Even as some merchants favor cashless transactions, can't one still get by in Europe with good, old-fashioned cash? Many Americans who work and travel abroad say yes.
"Paris is still old world—almost everyone takes cash," said Colette Davidson, a Paris-based American journalist on a recent afternoon in the Marais, a trendy district where shoppers flock on Sundays while most Parisian stores traditionally remain closed. "Plenty of places still don't take cards at all."
Those whose Parisian fantasy involves bicycling while carrying a fresh baguette under one arm should be forewarned: while cash will suffice for the baguette, the bike may be another story. One exception to Paris' cash-friendly ethos remains the city's hugely popular Velib public bike rental system, used by residents and travelers alike. Without a smart chip card, you'll be out of luck. The Paris Metro doesn't take magnetic stripe credit cards either, but it does still take Euro coins.
If negotiating the business of smart cards sounds so complicated that you're considering trading the plane tickets to Prague for a cruise with the in-laws, some good news: several U.S. banks are finally offering new chip and PIN options to cardholders. The Wells Fargo Propel World American Express card is one new option; the steep $175 annual fee is waived in the first year. From Barclaycard, two new chip and PIN cards are the Arrival Plus and the Hawaiian Airlines World Elite Mastercard, both carrying an $89 annual fee. USAA members can request a Chip and PIN version of the Platinum World Mastercard, which offers a 1 percent foreign transaction fee but no annual fee.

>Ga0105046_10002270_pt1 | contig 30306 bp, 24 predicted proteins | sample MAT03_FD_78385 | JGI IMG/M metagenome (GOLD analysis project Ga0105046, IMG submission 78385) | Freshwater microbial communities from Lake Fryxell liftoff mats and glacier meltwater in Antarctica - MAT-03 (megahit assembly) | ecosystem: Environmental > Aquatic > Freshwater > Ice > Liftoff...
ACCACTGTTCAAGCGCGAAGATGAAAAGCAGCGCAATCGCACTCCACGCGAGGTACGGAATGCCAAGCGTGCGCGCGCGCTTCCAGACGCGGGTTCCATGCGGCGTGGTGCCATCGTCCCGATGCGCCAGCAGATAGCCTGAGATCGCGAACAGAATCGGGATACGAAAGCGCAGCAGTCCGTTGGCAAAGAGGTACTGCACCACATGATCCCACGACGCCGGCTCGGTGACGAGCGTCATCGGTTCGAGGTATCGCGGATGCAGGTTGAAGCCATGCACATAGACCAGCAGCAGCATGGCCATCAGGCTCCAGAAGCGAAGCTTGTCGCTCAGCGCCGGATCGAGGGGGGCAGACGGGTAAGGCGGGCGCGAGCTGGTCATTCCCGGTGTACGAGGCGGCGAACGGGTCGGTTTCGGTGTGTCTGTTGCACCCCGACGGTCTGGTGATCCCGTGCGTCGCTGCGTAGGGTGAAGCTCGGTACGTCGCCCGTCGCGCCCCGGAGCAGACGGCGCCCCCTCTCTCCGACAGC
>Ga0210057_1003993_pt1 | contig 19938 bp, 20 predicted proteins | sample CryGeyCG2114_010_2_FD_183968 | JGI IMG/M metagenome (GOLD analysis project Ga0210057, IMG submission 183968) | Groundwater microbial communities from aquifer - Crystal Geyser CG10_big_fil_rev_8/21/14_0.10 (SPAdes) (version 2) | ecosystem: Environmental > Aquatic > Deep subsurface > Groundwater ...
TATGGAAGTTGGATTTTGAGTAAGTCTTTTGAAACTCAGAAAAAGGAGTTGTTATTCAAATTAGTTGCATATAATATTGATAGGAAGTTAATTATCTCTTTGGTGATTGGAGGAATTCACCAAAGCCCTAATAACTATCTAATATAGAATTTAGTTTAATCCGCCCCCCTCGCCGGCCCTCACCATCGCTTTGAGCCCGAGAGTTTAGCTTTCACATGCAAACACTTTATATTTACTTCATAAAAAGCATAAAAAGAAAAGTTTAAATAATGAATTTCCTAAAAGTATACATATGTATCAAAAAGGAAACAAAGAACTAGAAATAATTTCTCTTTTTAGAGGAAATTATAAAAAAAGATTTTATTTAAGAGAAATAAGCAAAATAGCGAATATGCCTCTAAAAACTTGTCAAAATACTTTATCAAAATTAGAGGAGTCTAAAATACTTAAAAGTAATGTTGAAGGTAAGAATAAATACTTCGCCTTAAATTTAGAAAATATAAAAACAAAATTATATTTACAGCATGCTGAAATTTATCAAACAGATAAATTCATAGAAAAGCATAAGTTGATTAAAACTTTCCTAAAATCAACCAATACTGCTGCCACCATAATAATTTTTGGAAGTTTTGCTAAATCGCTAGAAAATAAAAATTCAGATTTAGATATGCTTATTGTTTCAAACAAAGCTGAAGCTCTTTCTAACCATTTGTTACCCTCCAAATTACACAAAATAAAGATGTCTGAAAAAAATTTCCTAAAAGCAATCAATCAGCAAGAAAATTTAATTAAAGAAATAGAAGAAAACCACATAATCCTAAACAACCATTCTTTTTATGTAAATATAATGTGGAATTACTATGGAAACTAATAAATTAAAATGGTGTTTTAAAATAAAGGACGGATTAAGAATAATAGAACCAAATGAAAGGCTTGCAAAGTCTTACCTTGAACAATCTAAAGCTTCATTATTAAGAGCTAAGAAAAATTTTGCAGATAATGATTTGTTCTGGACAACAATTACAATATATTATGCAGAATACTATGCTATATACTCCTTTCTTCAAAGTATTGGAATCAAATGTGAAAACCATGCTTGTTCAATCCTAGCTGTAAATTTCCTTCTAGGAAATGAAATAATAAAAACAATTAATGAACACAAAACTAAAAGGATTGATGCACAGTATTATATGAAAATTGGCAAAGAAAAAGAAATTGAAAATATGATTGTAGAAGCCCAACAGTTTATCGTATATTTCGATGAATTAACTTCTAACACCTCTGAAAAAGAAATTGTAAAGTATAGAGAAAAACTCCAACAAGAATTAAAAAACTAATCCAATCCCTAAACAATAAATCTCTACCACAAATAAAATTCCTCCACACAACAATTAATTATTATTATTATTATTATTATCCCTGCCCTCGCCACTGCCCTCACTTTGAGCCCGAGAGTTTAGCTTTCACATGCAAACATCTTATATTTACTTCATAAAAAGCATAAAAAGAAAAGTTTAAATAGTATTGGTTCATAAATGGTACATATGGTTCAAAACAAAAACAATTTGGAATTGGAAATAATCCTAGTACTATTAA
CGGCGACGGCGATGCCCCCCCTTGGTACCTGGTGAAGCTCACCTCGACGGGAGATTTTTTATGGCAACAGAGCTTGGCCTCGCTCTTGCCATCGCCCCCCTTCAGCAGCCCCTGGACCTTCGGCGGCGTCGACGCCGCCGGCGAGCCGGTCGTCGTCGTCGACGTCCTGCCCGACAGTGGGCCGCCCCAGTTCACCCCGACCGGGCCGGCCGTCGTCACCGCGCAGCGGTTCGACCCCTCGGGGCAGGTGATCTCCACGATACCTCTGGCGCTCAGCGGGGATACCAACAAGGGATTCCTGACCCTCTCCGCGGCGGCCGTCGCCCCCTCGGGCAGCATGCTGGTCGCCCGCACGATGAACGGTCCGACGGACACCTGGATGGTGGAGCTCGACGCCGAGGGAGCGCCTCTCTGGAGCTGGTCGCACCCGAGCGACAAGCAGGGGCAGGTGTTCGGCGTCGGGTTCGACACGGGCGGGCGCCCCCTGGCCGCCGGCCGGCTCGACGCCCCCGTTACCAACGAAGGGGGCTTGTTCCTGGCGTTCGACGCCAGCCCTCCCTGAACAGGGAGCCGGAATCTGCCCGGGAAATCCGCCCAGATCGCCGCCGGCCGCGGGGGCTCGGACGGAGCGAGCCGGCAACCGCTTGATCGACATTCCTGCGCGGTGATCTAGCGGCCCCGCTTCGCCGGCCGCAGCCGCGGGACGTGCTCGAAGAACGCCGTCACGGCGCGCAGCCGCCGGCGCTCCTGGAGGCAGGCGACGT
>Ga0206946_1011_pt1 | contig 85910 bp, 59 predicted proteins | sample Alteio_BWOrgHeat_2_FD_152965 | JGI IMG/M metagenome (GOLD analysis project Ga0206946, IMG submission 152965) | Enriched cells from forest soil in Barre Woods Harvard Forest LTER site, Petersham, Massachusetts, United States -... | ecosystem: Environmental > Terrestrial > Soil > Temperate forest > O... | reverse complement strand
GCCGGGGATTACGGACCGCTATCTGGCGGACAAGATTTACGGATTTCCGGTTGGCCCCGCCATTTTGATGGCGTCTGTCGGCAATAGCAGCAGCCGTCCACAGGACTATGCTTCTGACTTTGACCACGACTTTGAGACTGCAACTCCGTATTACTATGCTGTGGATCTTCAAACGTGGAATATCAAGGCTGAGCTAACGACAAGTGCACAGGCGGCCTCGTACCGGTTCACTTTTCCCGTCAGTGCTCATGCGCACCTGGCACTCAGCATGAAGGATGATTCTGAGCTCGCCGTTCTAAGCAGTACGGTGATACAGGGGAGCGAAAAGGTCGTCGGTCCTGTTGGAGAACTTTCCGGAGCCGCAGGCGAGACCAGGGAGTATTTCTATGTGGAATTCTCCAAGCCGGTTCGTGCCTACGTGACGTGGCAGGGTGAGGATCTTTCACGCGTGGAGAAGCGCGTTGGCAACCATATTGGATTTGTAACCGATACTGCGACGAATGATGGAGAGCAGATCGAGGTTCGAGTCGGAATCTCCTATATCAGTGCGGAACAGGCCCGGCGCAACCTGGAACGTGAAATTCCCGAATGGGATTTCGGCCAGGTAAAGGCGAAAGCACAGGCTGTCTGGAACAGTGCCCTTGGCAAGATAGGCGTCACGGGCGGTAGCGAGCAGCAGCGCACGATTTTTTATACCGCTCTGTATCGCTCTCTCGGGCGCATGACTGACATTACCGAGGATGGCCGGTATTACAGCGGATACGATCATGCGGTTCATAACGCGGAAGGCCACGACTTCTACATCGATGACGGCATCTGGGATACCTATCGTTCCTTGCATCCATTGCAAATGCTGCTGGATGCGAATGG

JPMorgan Chase Bank has also offered a variety of smart chip cards to cardholders in recent years. Yet though the bank has recently added chip and signature capabilities to several new cards, a JPMorgan spokesman said by email that the bank has no current plans to introduce PIN-enabled smart cards.
After lagging behind for so long, when will U.S. banks fully commit to joining the rest of the world on the practically unanimous migration to smart cards? While American Express and Wells Fargo are among a growing group of financial institutions that offer chip and signature cards by request, a looming deadline will soon mean that more banks must follow suit. By October 2015, banks and merchants will be required to adopt EMV technology or risk liability for fraud.
Yet with no requirement for these cards to be PIN-enabled, renting a bike in Paris with your credit card may still prove more difficult than learning to correctly pronounce je voudrais louer un vélo, s'il vous plait (I would like to rent a bicycle, please).
—By Sarah Chandler, Special to CNBC.com
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